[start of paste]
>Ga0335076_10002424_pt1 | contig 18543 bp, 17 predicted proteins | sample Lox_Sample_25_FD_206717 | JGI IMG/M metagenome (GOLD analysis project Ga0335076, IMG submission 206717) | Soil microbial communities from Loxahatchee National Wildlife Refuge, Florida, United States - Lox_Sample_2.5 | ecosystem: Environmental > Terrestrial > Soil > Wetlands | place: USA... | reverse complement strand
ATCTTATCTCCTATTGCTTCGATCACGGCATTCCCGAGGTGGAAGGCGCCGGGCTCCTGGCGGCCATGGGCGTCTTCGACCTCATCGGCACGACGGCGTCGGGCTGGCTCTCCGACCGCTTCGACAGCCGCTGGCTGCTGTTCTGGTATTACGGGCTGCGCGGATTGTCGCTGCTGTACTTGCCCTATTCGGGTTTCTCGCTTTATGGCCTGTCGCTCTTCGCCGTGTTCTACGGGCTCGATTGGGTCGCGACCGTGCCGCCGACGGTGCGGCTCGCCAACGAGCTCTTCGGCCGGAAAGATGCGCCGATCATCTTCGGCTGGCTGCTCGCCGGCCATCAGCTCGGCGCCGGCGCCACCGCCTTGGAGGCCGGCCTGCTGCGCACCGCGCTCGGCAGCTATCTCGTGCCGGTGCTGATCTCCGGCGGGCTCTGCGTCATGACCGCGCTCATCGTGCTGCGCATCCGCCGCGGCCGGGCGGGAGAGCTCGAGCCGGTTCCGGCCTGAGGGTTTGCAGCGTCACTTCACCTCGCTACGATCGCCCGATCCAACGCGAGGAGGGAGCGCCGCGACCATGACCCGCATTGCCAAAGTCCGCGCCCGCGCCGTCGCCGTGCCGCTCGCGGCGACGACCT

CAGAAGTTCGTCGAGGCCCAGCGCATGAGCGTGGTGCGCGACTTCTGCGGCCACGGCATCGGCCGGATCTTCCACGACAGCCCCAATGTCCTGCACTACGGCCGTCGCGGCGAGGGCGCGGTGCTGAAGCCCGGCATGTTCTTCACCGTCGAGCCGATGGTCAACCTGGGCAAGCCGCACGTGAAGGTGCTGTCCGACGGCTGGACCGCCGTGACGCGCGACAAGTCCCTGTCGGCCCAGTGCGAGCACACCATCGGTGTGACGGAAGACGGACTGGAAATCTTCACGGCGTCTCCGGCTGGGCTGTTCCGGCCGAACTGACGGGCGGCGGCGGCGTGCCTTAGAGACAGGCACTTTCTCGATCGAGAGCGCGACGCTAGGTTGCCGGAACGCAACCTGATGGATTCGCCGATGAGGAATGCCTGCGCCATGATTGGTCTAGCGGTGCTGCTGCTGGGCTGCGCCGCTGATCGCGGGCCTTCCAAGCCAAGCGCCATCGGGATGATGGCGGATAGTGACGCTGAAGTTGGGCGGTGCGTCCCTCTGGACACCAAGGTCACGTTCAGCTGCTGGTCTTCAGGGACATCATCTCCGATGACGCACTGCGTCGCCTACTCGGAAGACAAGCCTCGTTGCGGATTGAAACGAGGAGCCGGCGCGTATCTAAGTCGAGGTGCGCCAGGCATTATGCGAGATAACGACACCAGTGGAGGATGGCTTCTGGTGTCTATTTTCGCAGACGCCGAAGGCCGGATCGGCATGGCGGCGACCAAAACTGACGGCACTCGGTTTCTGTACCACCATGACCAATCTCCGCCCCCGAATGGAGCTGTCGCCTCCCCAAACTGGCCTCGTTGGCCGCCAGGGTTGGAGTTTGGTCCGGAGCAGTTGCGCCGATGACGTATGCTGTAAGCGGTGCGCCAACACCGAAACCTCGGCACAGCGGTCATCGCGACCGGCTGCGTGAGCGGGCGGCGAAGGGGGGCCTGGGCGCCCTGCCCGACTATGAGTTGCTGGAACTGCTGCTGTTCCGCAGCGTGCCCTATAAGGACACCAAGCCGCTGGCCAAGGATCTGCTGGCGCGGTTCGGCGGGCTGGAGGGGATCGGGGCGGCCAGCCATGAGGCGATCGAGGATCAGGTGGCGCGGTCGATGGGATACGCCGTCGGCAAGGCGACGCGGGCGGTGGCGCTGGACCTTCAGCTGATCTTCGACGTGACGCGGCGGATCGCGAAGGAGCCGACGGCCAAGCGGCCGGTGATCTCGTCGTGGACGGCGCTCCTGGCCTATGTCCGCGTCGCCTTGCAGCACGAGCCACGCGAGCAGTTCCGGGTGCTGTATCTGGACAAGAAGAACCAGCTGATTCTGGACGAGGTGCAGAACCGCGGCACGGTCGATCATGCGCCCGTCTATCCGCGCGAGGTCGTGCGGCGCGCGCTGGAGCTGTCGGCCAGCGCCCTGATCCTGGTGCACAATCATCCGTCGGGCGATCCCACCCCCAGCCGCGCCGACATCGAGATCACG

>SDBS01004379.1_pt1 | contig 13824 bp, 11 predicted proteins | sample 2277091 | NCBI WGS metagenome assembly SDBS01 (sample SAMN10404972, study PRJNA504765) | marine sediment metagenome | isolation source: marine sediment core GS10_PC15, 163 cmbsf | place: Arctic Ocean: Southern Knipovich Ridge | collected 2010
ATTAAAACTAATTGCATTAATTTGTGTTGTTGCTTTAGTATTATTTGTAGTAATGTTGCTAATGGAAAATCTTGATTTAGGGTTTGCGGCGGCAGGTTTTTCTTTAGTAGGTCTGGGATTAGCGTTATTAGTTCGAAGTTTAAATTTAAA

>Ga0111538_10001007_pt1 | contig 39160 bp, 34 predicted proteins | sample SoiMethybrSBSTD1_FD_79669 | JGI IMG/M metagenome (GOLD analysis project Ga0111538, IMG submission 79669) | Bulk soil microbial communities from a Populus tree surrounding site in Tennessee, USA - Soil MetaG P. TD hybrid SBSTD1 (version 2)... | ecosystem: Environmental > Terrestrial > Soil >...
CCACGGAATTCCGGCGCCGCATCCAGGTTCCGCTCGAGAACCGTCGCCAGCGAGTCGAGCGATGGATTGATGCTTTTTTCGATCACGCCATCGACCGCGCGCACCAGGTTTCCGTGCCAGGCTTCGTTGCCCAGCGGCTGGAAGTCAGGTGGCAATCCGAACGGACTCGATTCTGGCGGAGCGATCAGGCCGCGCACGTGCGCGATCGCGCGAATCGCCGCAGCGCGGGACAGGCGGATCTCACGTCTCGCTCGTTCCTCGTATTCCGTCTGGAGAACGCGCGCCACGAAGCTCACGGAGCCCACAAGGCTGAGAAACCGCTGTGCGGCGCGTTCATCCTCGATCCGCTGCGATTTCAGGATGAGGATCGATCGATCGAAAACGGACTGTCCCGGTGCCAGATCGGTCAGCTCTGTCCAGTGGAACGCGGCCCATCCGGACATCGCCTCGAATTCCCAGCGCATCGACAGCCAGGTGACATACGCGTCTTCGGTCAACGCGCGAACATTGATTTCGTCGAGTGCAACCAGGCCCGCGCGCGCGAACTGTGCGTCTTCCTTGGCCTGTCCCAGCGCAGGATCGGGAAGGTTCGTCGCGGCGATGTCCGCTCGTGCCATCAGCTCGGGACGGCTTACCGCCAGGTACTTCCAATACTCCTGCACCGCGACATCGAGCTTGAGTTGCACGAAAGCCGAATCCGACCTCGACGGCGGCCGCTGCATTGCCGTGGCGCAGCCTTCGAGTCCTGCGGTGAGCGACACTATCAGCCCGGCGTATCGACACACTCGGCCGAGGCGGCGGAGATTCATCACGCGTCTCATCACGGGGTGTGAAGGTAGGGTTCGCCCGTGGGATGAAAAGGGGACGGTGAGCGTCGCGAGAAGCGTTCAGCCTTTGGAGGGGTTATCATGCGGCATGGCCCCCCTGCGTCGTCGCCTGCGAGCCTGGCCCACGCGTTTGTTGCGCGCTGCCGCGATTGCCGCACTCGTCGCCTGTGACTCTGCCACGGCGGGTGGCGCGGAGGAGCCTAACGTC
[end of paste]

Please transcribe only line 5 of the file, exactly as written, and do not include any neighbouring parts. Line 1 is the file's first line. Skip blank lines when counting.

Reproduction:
ATTAAAACTAATTGCATTAATTTGTGTTGTTGCTTTAGTATTATTTGTAGTAATGTTGCTAATGGAAAATCTTGATTTAGGGTTTGCGGCGGCAGGTTTTTCTTTAGTAGGTCTGGGATTAGCGTTATTAGTTCGAAGTTTAAATTTAAA